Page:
# Thread: Structural Equation Modeling: When and why do you use Z-scores instead of Mean.

1. ## Structural Equation Modeling: When and why do you use Z-scores instead of Mean.

Hi.

Can anyone help me answer the question why some people who do SEM use z-scores as opposed to using mean scores?

(articles and books are welcomed)

Thank you.

2. ## Re: Structural Equation Modeling: When and why do you use Z-scores instead of Mean.

Do we? Can you give a bit more context to the question?

The only thing I can think you might be getting at is that there is often advice given to put all variables on a similar metric to help facilitate maximum likelihood (gradient descent can struggle when variables are on vastly different metrics)

3. ## Re: Structural Equation Modeling: When and why do you use Z-scores instead of Mean.

still, if you transform your variables into z-scores you end up modelling the correlation matrix and not the covariance matrix. and that's a big no-no because the standard errors of the loadings when modelling correlations take larger sample sizes to stabilize.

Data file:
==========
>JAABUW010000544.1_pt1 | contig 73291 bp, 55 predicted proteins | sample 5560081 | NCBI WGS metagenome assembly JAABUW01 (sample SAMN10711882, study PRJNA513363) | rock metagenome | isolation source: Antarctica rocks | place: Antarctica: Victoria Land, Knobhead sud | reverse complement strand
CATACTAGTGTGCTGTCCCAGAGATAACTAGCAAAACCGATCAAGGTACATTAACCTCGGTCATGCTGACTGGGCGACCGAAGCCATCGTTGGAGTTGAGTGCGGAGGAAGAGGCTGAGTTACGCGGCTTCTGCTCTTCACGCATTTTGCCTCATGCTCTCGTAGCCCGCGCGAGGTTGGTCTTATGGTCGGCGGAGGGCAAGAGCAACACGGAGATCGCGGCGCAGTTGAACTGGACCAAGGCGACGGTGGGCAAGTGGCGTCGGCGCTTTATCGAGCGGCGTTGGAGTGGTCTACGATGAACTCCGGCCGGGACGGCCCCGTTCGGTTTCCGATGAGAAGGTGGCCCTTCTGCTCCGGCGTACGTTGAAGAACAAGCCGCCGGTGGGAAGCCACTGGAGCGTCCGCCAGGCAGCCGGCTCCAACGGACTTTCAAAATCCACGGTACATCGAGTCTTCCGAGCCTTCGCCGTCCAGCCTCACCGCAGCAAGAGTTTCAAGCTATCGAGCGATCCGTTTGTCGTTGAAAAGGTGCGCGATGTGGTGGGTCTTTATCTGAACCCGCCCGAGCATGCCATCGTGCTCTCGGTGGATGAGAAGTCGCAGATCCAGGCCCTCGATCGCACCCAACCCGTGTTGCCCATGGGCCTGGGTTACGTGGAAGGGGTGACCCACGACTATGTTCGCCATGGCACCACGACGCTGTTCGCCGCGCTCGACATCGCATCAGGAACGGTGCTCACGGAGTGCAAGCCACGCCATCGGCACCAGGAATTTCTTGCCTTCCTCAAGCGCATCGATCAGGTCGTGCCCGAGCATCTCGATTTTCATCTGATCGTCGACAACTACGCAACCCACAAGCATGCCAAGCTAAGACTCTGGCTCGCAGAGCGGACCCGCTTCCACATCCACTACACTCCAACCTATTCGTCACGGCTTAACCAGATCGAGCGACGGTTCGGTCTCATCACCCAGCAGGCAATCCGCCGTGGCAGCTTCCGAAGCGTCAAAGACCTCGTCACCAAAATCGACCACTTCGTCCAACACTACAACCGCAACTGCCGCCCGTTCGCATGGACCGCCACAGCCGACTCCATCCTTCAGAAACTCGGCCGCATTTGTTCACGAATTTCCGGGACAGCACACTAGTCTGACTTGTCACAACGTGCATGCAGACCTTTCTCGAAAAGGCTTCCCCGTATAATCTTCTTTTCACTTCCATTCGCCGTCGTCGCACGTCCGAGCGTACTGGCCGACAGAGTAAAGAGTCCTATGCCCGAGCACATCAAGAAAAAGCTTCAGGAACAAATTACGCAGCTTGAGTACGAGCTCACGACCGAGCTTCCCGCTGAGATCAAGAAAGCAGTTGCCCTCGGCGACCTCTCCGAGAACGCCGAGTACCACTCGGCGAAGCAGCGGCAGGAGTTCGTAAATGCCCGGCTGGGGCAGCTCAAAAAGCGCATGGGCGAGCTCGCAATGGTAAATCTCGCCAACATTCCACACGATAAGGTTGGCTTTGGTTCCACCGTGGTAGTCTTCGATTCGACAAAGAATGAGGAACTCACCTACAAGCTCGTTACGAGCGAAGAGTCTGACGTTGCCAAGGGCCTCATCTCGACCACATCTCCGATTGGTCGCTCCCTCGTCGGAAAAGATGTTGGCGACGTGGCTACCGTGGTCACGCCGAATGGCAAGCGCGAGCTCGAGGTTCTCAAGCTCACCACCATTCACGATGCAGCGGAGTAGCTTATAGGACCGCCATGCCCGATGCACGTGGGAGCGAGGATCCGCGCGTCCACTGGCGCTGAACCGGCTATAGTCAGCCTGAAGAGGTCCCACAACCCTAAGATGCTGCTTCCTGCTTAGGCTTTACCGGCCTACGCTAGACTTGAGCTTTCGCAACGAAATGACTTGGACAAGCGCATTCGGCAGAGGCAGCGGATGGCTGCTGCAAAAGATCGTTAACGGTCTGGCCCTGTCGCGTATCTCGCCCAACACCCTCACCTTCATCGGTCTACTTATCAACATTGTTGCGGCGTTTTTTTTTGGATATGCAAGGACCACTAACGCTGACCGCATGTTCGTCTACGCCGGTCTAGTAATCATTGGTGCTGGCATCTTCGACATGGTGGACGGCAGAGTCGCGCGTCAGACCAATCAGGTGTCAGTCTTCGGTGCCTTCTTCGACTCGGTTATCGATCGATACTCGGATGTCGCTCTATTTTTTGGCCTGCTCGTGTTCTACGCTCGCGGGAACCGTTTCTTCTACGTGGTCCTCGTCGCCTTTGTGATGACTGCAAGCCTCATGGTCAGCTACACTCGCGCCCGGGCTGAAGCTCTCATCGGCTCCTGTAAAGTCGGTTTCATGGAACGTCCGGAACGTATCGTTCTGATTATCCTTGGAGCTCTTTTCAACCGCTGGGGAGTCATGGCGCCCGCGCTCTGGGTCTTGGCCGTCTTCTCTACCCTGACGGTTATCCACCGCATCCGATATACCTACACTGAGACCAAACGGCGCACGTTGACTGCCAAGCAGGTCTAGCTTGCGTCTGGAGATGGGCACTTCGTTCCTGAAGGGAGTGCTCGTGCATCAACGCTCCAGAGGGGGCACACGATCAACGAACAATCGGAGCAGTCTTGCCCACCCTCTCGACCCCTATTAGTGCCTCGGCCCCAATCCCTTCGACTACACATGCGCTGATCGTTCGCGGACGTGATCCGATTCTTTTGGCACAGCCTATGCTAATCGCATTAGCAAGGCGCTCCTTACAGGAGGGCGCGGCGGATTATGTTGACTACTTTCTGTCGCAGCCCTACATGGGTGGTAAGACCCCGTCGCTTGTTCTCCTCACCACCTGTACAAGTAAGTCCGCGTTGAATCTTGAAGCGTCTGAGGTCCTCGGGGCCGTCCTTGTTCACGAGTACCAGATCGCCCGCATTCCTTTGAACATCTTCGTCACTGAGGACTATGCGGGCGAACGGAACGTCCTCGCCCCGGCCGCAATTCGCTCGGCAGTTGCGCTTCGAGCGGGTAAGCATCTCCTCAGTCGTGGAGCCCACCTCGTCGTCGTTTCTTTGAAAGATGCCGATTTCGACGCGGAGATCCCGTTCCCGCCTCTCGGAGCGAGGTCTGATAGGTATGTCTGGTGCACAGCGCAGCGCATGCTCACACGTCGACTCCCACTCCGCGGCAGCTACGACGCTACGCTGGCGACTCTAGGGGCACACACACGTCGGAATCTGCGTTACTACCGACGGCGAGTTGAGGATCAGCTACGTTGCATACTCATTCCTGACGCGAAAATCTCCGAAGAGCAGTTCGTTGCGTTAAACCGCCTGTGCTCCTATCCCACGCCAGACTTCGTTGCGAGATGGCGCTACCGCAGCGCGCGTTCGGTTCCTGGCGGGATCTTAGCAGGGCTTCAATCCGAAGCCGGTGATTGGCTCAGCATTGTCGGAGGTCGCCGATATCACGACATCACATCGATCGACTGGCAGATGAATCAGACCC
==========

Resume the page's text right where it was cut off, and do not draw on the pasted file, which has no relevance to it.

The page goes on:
we only model correlation matrix (and standardized variables) when we have no way around it (i.e. Muthen's categorical variable methodology where we model the polychoric correlation matrix by virtue of how the latent error variances are defined).

4. ## Re: Structural Equation Modeling: When and why do you use Z-scores instead of Mean.

we were instructed (classroom setting) to use Mean scores, similar to the regression. But I encountered this study that used Zscores. The study made use of different measures for their latent variables and some had 5-point scales and 7-point ones.

5. ## Re: Structural Equation Modeling: When and why do you use Z-scores instead of Mean.

Originally Posted by dmorga
we were instructed (classroom setting) to use Mean scores, similar to the regression. But I encountered this study that used Zscores. The study made use of different measures for their latent variables and some had 5-point scales and 7-point ones.
care to share what "this study" is? is it a published article we could have access to? if these people did things right, they fitted their SEM model using a method specifically designed for (ordered) categorical data and there is a (very) tangential relationship between z-scores and SEM through the probit link function.

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